WOW…thanks for the great recipe idea! I lived/worked in China for many years and now irk as an Asian cuisine chef. Sichuan cooking is my favorite so of course the prickly ash is also a favorite….what you said is right but also you can buy the GREEN dried Sichuan peppercorns online and they are POWERFUL….tingle your lips/tongue/mouth right off your body….the American version is interesting but not anything as potent as these babies…I live in Upper Michigan (Yooper) and they grow here too…I love the fragrance of the leaves the most---anywho my 5 cents worth…an added treat if you LOVE this tingling stuff…there is ONE product that goes with this to no end and should be eaten together….you won't believe it….it's ICE CREAM!!! any flavor…..your welcome… 🙂 btw…i have 8 kilos of FRESH Sichuan peppercorn coming via tourist mule in a few weeks… :)red and green… 🙂
That's great. I love the fresh green berries since you don't have to pick through them for seeds. I'll have to look up some online sources to share with people. Do you have a source you prefer? And ice cream, lol, I'll have to try that. What's your favorite way to use the leaves? I've found large differences between species, but it's hard to tell them apart sometimes, especially when your mouth is numb from trying them all. Thanks Jack.
A lot of the Sichuan peppercorns I've had have been very mild with a little numbing effect. However, it seems when I get ones that were Fresh then they are very potent. So I'm not sure if the heat treatment causing the problem. It might be the freshness. I'm not positive.
That's a great point Sam. The ones I purchase in bulk for restaurant use are from a very reputable purveyor, and I'm inclined to think that there's are about the highest quality I can get locally, without laboriously picking, drying and picking through my own. Great thing to consider though, as always with dried spices.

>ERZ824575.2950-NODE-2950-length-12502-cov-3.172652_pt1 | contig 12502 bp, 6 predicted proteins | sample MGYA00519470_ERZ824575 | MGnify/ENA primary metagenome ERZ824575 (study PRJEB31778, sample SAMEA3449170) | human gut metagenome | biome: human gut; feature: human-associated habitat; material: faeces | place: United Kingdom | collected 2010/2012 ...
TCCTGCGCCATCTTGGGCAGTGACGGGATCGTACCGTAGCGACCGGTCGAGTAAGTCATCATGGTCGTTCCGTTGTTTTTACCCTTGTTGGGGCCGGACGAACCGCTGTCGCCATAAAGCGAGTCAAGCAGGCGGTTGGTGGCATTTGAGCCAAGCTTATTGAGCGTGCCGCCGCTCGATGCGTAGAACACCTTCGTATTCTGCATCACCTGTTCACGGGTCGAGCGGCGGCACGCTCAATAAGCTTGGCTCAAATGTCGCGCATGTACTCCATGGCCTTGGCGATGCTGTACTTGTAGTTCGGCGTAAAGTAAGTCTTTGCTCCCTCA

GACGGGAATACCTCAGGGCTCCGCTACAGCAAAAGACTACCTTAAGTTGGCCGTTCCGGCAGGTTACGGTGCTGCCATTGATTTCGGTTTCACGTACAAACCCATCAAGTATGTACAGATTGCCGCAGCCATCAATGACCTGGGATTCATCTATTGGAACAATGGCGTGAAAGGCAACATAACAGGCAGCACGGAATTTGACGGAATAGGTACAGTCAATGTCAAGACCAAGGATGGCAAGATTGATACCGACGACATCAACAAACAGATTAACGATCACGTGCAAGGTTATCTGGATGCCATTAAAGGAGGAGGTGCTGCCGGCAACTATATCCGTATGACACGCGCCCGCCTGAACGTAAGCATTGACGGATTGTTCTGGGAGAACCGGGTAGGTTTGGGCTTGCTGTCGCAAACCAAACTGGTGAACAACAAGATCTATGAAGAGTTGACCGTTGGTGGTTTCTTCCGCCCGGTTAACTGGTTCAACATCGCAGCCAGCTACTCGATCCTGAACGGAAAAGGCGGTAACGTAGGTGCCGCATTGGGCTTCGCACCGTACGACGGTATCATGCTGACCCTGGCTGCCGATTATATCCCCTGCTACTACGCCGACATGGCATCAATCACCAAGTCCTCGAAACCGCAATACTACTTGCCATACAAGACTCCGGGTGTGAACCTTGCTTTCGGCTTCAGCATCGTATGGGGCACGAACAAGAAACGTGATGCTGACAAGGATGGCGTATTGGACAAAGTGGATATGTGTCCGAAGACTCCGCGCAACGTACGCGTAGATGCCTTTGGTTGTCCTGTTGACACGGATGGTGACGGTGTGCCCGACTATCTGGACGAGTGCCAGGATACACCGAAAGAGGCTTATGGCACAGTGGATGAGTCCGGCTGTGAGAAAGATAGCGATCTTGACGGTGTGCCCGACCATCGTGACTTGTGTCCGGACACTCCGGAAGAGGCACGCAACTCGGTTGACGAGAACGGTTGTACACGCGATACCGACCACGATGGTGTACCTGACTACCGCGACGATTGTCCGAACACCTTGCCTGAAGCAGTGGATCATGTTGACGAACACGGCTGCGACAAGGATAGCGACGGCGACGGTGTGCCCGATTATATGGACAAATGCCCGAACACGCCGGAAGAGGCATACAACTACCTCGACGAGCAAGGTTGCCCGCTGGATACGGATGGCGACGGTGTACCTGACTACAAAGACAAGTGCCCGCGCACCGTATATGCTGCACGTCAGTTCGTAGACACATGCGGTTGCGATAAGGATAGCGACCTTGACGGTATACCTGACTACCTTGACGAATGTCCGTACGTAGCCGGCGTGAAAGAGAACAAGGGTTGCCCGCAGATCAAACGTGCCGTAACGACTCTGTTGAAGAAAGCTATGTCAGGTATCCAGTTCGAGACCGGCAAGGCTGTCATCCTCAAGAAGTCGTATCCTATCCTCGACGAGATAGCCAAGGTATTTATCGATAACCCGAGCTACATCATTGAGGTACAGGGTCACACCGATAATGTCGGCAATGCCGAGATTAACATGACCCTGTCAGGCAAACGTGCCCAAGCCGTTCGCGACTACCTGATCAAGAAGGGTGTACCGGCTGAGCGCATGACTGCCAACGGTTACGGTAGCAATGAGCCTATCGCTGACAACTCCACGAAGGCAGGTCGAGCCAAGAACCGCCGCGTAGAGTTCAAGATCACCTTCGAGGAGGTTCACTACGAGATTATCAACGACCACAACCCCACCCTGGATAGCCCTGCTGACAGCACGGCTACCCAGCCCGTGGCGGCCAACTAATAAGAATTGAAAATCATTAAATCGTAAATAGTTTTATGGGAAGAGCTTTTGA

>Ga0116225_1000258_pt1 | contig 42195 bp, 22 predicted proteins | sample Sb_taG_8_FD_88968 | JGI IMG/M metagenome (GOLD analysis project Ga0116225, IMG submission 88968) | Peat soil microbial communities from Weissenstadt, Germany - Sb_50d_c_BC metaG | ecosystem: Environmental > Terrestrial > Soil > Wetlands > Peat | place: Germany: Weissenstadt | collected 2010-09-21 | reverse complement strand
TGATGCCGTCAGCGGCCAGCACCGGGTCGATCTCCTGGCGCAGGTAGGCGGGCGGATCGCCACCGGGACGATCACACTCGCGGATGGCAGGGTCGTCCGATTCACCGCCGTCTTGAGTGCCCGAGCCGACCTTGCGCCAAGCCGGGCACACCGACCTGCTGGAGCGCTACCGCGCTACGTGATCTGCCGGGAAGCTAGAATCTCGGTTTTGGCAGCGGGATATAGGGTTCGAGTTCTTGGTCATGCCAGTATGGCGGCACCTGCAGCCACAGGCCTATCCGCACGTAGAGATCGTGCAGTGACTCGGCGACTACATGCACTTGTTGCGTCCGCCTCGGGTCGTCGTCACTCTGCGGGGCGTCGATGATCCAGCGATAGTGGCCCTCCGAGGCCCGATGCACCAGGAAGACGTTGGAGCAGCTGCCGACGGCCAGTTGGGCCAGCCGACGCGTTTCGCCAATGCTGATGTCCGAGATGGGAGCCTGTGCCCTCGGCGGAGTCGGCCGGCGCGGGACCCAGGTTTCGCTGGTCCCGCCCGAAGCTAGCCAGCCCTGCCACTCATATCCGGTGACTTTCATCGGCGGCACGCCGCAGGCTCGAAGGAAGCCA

I make a tree-tini with prickly ash infused vodka and licorice fern liqueur. Haven't cooked with them yet, but Michael loves jerky and has a bday coming up, so I"m happy to see this.
Definitely going to try this! I love Sichuan peppercorns/berries and jerky. Might even try this with a few extra kombucha scobys I have lying around. I will probably sift out the crushed berries though, as the outer shells of these things tend to get stuck to the roof of one’s mouth and in teeth 🙂 thanks for posting!
Yep it's a fun, simple way to use them.
Hmmm. I can't tell, from the article vs. a comment above, how aware you are of the difference between different Zanthoxylum species - but there is quite a diversity of species, and quite some difference in their characteristics. And I'm trying to research, write about, and grow some of them because even the botanical literature is a bit odd.
The Flora of China separates green and red Sichuan pepper(corns) into two different species, for example. And the Japanese Sansho (also used for Japanese kinome) is a different species again. Nepal seems to have yet another - and the strangest I know in terms of growth is one from Southeast Asia which still withstands quite strong frost, but isn't truly deciduous...
Hi! Thanks for chiming in Gerald. I live in Minnesota, so my knowledge of Asiatic herbs and plants is limited. Basically I know from personal research that I can cook with unripe, green Zanthoylum berries, as well as ripe red ones. For the most part, our species here seems to resemble to cold weather hardy species you mention, they have great tasting berries, but the leaves aren't that great. Out of every place I've found the plant in my region, only one place seems to have different species, and the different species have leaves that are very flavorful, like keffir lime. It is difficult to differentiate between different species here since relatively no one considers them food, and the plants grow feral, with different species growing together. After you taste a few leaves, the numbing quality kicks in, and things get tricky. Again, thanks for your insight.
Don't I know that feeling, of how tricky things get with such strong flavors 😉
Alright, let me see if I can really provide some insight this year, and starting soon. My Sansho (Japanese Zanthoxylum, overwintered in a cold room indoors) has survived and is already sprouting again - rather too early. Time to try it.
If you have more/closer photos of the kinds you have, I'd love to try and see if I can recognize them via the botanical key to Zanthoxylum species I have. And I may have to hit you up for some ripe seeds. Maybe get you some sansho powder from Japan, Sichuan pepper from China to compare...